I saw these designs by Fred Nerby. He proposed adding horizontal scrolling to Facebook profiles. Is this good UI?
Adding horizontal scrolling to FB is probably not the best idea. But, like most things design, it depends.
In general, horizontal scrolling is:
Bad for Mouse Users
For mouse users, horizontal scrolling can be a jarring & frustrating UX. While nearly all mice have scroll wheels, many don't "lean" left/right, & for the ones that do, being precise is tricky. This means mouse users have to resort to using the scrollbars, which complicates the UI. I'm personally not a fan of scrollbars; they demand a bit too much attention from the user (small click target), & often lend to a poor UX.
Finally, barely anyone knows about holding SHIFT while scrolling your mouse wheel to scroll horizontally (a neat trick to save yourself from a bad horizontal scrolling UX).
Fine for Scroll Ball / Magic Mouse Users
Scrolling horizontally with a scroll ball mouse, as well as a Magic Mouse, is no problem. Those devices were designed with omnidirectional scrolling in mind, so that comes as no surprise. Of course, that's assuming the scroll ball isn't clogged with dust, as they often get.
Mediocre for Trackpad Users
Fun fact: A frightening amount of folks don't know how to "scroll" using their trackpad (e.g. 2-finger gesture for Apple users, along the sides for many PC users). I've had to teach virtually every single non-techie person I've met about this. Often, before the conversation is even over, they've reverted to the scrollbars.
For those that do know how to scroll on their trackpad, direction doesn't usually make a difference.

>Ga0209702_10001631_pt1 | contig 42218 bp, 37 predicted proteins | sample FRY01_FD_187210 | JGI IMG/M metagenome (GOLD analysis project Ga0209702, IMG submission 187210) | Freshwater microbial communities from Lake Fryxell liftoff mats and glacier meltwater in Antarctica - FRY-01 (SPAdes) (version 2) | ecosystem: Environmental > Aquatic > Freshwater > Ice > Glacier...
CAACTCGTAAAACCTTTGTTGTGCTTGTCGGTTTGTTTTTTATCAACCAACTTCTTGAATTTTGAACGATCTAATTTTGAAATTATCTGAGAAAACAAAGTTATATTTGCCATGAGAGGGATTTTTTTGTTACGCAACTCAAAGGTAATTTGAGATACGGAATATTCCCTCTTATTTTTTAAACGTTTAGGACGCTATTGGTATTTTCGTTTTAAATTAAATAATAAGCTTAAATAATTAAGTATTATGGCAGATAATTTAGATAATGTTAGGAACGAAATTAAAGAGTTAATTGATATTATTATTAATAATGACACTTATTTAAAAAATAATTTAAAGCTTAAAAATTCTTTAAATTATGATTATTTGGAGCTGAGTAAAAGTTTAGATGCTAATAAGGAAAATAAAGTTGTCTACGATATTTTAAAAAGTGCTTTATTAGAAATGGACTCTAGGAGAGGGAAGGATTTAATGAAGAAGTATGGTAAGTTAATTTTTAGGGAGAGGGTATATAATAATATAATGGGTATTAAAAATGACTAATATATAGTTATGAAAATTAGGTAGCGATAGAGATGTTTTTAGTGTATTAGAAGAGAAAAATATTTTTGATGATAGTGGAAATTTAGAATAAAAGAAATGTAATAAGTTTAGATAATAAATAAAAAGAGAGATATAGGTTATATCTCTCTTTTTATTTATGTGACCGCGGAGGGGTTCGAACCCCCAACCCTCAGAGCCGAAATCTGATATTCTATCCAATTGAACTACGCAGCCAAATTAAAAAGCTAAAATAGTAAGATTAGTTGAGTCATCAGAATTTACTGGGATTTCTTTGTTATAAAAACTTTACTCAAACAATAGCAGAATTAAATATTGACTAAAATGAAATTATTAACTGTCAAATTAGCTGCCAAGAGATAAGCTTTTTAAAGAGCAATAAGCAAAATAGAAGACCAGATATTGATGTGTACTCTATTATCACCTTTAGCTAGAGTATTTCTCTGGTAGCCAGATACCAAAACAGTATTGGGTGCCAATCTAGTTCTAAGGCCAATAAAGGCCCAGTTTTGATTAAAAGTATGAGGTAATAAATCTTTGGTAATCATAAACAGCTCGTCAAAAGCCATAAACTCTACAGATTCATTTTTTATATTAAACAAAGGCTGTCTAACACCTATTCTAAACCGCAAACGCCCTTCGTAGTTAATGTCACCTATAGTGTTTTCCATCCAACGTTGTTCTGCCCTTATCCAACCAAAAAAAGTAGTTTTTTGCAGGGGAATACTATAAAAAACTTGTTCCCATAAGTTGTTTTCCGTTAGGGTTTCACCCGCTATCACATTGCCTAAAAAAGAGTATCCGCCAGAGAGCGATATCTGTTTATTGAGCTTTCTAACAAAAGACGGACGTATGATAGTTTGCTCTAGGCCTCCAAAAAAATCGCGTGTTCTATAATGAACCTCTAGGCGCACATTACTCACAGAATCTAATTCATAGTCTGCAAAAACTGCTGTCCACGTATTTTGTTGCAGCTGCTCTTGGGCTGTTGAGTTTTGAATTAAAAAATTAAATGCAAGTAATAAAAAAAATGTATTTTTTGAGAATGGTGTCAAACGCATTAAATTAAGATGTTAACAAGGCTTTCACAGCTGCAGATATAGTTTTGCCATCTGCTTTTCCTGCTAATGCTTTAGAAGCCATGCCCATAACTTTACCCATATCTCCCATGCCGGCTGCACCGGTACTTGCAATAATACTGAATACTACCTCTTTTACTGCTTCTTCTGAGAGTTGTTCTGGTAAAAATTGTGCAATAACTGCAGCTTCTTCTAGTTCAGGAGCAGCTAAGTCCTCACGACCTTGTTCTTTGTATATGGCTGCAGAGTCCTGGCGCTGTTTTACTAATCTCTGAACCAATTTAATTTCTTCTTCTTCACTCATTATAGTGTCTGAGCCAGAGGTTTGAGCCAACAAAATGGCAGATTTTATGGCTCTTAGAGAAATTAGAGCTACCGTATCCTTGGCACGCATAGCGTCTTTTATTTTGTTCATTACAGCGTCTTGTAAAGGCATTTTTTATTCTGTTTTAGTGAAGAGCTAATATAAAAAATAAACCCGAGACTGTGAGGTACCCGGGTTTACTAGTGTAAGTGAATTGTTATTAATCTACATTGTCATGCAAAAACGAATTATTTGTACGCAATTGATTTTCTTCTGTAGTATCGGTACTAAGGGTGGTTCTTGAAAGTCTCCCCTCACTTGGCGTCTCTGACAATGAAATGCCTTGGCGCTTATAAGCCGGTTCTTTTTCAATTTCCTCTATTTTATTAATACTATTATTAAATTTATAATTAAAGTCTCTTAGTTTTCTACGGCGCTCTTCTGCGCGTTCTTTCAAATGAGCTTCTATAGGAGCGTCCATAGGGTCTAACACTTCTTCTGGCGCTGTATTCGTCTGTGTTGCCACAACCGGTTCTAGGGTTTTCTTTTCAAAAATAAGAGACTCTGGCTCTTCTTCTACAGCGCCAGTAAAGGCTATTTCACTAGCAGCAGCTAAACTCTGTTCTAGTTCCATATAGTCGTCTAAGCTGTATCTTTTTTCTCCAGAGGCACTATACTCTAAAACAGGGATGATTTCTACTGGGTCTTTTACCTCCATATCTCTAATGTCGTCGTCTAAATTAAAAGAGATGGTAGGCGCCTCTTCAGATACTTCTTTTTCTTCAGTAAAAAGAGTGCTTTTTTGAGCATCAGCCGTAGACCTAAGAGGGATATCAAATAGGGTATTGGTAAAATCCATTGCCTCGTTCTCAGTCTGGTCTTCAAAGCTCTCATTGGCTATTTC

But, on average, the UX of trackpad horizontal scrolling is about the same as for mice users, because most folks rely on the scrollbars. Trackpads should offer a better UX here. Alas, they often don't.
Fine for Touchscreen Device Users
If we can assume that a user realizes the content area is scrollable omnidirectionally, then the UX of scrolling on a touchscreen device is pretty much perfect.
Of course, we can't actually make that assumption; ergo, the UX for touchscreen devices is more a factor of how well the user is cued into the content area's scrollability.
Personally, I think horizontal scrolling feels… awkward. Too often, it's used as a gimmick, just to make a UI feel different, but not necessarily better. Fred Nerby's proposed UI certainly looks slick, & I get why he chose horizontal scrolling in this case (to avoid reinforcing the sense that you're drilling deep into someone's psyche; big surprise: you are), but I actually take more objection to the minimalist UI (a strange thing, coming from me). We're talking about FB here, & I don't think this UI even comes close to being easy enough for FB.
Actually Ken is wrong.
The percentage of people using Facebook on mobile is greater than desktop. More than half the percentage of users come from mobile on facebook. You can read about it at Breakdown of numbers of Facebook Users Although a mobile does not necessarily indicate a touch device, but a large percentage of those would be touch itself (given their popularity).
And Facebook has over and again said that they want to be a mobile company, focusing on mobile users.
However, I believe horizontal scrolling won't work in such a use case is because if you are on a horizontal flip, it is difficult to go back (the slide is smaller in horizontal than in vertical). On Facebook, I like to scroll my wall up and down for checking updates, since I log in like once or twice a day. This would be a wee bit uncomfortable from a horizontal scrolling.
Also, if I am scrolling with a mouse, it gets frustrating to do a horizontal scroll.
Look at Dean Okley's website. This guy is known for the horizontal sidebar thing and his website looks great with it, however this is a portfolio website which I wouldn't have to expect more than 6-7 pages. My wall on Facebook on the other hand would be ever going left and right if put on horizontal scrollbar which would be bad.
Now, with that said - I would like to see design trends change all the time. People come up with innovative ideas to make one of such ideas become the next new trend. All I am saying is the horizontal scrollbar idea presented in the link you gave, is not good enough for a website like Facebook. A variation of it, which overcomes the things I mentioned? Maybe, I would like to see.